Southpaw – Review

Boxing films have a tough time really connecting with audiences.  Minus the greatness of Rocky and Raging Bull it's hard to really say there are quality films about the sweet science.  Documentaries yes, but actual fictional narratives?  Southpaw is the latest attempt at a good boxing film.  Is the Weinstein Company's most recent venture worth it or just another sad loser?

Director Antoine Fuqua and Writer Kurt Sutter's film hits the right beats and looks at the true elements that make for a good film, not just a good boxing film.  Now the boxing in it is realistic and well-shot.  There isn't a wasted frame when it comes to the actual fights and the training.  This movie may have it's issues and some small plot holes, but overall this is the best boxing film released in over a decade.  And I enjoyed The Fighter a lot, but the training, the boxing and the heart in this story resonates so much more.  It's a complete look at a boxer's rise and fall and his graceful last rebound at being a champ.  Jake Gyllenhaal (Billy Hope) continues to pick bold and brash characters that fully highlight his abilities to transform himself.  After a career defining role like Nightcrawler he's completely bulked up to become a real viable thug boxer.  His mannerisms, attitude, gait, & his lefty leanings all seem real and fresh.

But Southpaw isn't good simply because of the ability to show realistic boxing, it also is successful in it's emotional impact.  Rachel McAdams character (Maureen Hope) is a well fleshed out figure and even though her screen time is short her impact is not.  Her interactions with the underrated 50-Cent (quality as a Don King like promoter) are some of the best scenes in the film.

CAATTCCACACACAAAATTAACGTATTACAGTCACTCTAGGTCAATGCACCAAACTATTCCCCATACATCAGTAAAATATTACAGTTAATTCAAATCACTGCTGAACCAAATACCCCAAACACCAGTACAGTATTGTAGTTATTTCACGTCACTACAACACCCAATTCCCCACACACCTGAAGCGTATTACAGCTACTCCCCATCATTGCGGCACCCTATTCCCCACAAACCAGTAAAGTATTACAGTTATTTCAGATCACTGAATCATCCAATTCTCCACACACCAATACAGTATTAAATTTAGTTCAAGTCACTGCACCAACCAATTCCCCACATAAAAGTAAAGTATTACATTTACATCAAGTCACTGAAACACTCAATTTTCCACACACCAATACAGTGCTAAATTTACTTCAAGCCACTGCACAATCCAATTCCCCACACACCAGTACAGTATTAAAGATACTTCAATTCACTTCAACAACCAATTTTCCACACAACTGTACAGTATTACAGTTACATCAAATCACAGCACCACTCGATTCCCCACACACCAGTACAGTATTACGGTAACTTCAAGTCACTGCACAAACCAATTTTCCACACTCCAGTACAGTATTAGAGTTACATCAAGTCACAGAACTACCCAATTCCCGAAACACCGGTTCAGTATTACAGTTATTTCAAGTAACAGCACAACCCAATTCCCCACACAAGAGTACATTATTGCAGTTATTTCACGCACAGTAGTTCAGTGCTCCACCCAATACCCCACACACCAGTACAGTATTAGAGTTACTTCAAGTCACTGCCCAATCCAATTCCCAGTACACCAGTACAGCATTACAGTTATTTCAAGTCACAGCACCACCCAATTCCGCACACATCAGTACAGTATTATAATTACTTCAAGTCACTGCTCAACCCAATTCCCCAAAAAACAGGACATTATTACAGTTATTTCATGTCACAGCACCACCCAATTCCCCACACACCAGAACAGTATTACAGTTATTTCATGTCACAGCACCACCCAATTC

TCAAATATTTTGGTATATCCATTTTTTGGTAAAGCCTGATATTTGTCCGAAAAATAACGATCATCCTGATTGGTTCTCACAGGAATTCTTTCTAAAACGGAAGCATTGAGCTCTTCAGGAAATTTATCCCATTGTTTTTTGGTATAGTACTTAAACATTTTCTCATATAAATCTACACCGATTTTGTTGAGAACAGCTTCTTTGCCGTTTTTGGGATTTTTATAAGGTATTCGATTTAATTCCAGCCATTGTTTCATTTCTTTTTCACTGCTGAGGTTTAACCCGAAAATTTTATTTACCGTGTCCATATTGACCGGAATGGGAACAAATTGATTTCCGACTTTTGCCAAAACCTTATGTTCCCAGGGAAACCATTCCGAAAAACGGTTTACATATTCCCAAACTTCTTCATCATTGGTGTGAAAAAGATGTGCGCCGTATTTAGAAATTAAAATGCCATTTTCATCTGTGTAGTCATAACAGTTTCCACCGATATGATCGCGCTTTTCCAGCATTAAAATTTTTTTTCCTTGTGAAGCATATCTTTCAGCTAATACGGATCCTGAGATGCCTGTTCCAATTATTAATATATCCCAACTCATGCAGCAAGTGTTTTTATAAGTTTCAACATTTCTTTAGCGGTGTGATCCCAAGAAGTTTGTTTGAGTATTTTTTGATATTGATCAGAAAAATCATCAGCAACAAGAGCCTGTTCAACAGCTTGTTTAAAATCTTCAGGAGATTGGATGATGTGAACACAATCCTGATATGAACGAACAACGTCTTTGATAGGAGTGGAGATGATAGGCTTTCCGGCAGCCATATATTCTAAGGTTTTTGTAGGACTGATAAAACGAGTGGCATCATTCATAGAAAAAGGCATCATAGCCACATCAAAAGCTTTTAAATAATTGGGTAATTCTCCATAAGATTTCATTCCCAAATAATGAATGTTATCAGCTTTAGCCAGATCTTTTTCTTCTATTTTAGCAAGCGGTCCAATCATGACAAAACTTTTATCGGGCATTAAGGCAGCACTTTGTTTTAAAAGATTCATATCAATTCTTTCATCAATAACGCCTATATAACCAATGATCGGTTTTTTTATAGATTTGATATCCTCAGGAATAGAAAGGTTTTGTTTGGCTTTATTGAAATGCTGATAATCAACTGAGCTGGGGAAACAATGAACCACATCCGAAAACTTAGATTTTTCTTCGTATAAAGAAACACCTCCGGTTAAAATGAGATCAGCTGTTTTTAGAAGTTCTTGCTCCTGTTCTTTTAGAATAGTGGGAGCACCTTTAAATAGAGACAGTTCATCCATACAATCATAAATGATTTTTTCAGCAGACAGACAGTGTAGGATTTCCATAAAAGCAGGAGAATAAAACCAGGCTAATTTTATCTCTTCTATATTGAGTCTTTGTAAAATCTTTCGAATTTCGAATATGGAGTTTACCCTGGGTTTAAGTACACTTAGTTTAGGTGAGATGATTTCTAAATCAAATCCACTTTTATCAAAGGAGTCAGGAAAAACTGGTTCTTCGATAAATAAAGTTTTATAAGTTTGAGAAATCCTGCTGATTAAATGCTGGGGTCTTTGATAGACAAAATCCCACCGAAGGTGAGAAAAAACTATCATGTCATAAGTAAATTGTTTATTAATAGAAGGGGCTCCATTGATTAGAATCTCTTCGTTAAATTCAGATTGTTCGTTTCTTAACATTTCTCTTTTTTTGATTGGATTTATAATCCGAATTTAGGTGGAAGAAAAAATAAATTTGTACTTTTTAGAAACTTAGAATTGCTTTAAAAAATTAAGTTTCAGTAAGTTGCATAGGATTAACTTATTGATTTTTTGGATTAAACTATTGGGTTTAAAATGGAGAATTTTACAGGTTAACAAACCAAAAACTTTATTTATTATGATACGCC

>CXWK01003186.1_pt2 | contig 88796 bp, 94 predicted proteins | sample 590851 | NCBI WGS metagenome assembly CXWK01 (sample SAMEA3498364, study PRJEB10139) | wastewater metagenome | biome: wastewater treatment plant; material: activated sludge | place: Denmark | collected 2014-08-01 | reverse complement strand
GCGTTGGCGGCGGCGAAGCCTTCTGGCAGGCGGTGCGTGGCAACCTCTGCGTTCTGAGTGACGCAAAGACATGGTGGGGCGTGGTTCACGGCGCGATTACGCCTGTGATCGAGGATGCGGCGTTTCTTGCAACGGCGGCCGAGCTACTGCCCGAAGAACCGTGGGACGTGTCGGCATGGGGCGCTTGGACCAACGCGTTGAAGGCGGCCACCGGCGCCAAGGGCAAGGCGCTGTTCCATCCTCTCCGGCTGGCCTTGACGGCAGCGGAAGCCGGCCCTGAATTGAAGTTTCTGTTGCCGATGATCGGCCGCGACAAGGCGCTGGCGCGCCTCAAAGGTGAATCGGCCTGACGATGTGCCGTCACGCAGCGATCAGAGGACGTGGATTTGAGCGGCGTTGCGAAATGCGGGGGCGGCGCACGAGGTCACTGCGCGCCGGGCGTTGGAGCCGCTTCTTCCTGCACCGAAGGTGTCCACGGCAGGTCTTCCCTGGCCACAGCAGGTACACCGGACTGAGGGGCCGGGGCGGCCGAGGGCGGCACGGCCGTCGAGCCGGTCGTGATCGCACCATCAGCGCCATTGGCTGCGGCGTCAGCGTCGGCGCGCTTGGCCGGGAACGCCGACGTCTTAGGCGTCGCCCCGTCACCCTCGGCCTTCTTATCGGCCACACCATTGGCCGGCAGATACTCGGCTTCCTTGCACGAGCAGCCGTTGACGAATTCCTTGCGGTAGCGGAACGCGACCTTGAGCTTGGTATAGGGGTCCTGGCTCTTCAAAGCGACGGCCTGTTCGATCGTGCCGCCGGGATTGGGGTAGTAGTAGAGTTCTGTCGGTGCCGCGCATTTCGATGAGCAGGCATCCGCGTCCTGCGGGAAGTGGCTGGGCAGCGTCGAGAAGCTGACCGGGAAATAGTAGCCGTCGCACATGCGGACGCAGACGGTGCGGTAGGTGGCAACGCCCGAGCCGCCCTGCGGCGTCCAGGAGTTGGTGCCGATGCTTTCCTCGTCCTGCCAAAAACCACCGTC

She is commanding and her character's story is emotionally captivating.  It's her honesty that reverberates though out the film.  The best battles aren't fought in the ring.

There are wonderful performances scattered throughout the film.  Forest Whittaker at times can be a bit cheesy, but his character is hugely important in the story.  I loved seeing the conflict in Forest's Tick Wills.  His vice is so much more well captured in the film than Christian Bale's Dickey Eklund's struggle with drugs in The Fighter.  The alcohol is a great crutch for Tick and it's his battle with that which helps feed the passion behind his training of Billy.  Oona Laurence steals scenes as Leila Hope (Billy and Maureen's young daughter).  Her plot is also one of the film's many battles as she has to fight the hardest.  The system is even more difficult to battle than any of Billy Hope's foes.  His heartfelt fights over Leila help give the film's it's true backbone.  His best acting occurs opposite the young Laurence and the wonderfully cast Naomie Harris as child protective services agent Angela Riveria.  The acting, the music, the direction, the story all are on point in this great film.  Not just a good boxing movie, but overall a moving and well told film about a family's journey.

Southpaw is worth your attention.  For more details about the film please go, here.

Southpaw Your Moment

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